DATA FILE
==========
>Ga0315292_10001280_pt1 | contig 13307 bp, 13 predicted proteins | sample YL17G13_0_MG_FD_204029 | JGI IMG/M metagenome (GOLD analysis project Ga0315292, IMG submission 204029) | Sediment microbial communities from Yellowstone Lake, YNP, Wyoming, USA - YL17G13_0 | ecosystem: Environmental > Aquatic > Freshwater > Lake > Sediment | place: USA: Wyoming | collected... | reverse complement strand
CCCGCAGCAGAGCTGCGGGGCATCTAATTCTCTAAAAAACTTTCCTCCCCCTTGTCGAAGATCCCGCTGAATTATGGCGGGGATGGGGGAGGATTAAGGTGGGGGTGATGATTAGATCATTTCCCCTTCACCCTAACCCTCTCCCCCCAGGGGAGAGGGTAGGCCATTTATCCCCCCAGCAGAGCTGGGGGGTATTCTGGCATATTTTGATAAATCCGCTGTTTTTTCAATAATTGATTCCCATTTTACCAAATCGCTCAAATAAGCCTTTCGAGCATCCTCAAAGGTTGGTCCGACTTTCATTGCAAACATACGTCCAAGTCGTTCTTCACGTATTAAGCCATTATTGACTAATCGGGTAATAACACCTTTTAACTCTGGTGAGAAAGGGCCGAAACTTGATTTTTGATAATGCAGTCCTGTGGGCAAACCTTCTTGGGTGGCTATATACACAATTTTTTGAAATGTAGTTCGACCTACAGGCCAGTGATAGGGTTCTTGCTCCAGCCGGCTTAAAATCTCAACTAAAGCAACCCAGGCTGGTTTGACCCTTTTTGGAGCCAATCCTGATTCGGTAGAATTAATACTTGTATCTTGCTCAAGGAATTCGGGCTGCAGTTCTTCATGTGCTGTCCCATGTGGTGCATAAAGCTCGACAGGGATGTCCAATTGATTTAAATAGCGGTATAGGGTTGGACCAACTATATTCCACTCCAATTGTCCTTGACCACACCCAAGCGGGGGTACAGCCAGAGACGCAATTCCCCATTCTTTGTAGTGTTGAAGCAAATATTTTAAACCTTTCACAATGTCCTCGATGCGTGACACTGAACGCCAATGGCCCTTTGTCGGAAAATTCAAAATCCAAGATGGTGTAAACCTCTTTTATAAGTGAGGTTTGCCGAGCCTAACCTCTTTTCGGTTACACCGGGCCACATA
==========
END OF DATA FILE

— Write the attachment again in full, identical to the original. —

>Ga0315292_10001280_pt1 | contig 13307 bp, 13 predicted proteins | sample YL17G13_0_MG_FD_204029 | JGI IMG/M metagenome (GOLD analysis project Ga0315292, IMG submission 204029) | Sediment microbial communities from Yellowstone Lake, YNP, Wyoming, USA - YL17G13_0 | ecosystem: Environmental > Aquatic > Freshwater > Lake > Sediment | place: USA: Wyoming | collected... | reverse complement strand
CCCGCAGCAGAGCTGCGGGGCATCTAATTCTCTAAAAAACTTTCCTCCCCCTTGTCGAAGATCCCGCTGAATTATGGCGGGGATGGGGGAGGATTAAGGTGGGGGTGATGATTAGATCATTTCCCCTTCACCCTAACCCTCTCCCCCCAGGGGAGAGGGTAGGCCATTTATCCCCCCAGCAGAGCTGGGGGGTATTCTGGCATATTTTGATAAATCCGCTGTTTTTTCAATAATTGATTCCCATTTTACCAAATCGCTCAAATAAGCCTTTCGAGCATCCTCAAAGGTTGGTCCGACTTTCATTGCAAACATACGTCCAAGTCGTTCTTCACGTATTAAGCCATTATTGACTAATCGGGTAATAACACCTTTTAACTCTGGTGAGAAAGGGCCGAAACTTGATTTTTGATAATGCAGTCCTGTGGGCAAACCTTCTTGGGTGGCTATATACACAATTTTTTGAAATGTAGTTCGACCTACAGGCCAGTGATAGGGTTCTTGCTCCAGCCGGCTTAAAATCTCAACTAAAGCAACCCAGGCTGGTTTGACCCTTTTTGGAGCCAATCCTGATTCGGTAGAATTAATACTTGTATCTTGCTCAAGGAATTCGGGCTGCAGTTCTTCATGTGCTGTCCCATGTGGTGCATAAAGCTCGACAGGGATGTCCAATTGATTTAAATAGCGGTATAGGGTTGGACCAACTATATTCCACTCCAATTGTCCTTGACCACACCCAAGCGGGGGTACAGCCAGAGACGCAATTCCCCATTCTTTGTAGTGTTGAAGCAAATATTTTAAACCTTTCACAATGTCCTCGATGCGTGACACTGAACGCCAATGGCCCTTTGTCGGAAAATTCAAAATCCAAGATGGTGTAAACCTCTTTTATAAGTGAGGTTTGCCGAGCCTAACCTCTTTTCGGTTACACCGGGCCACATA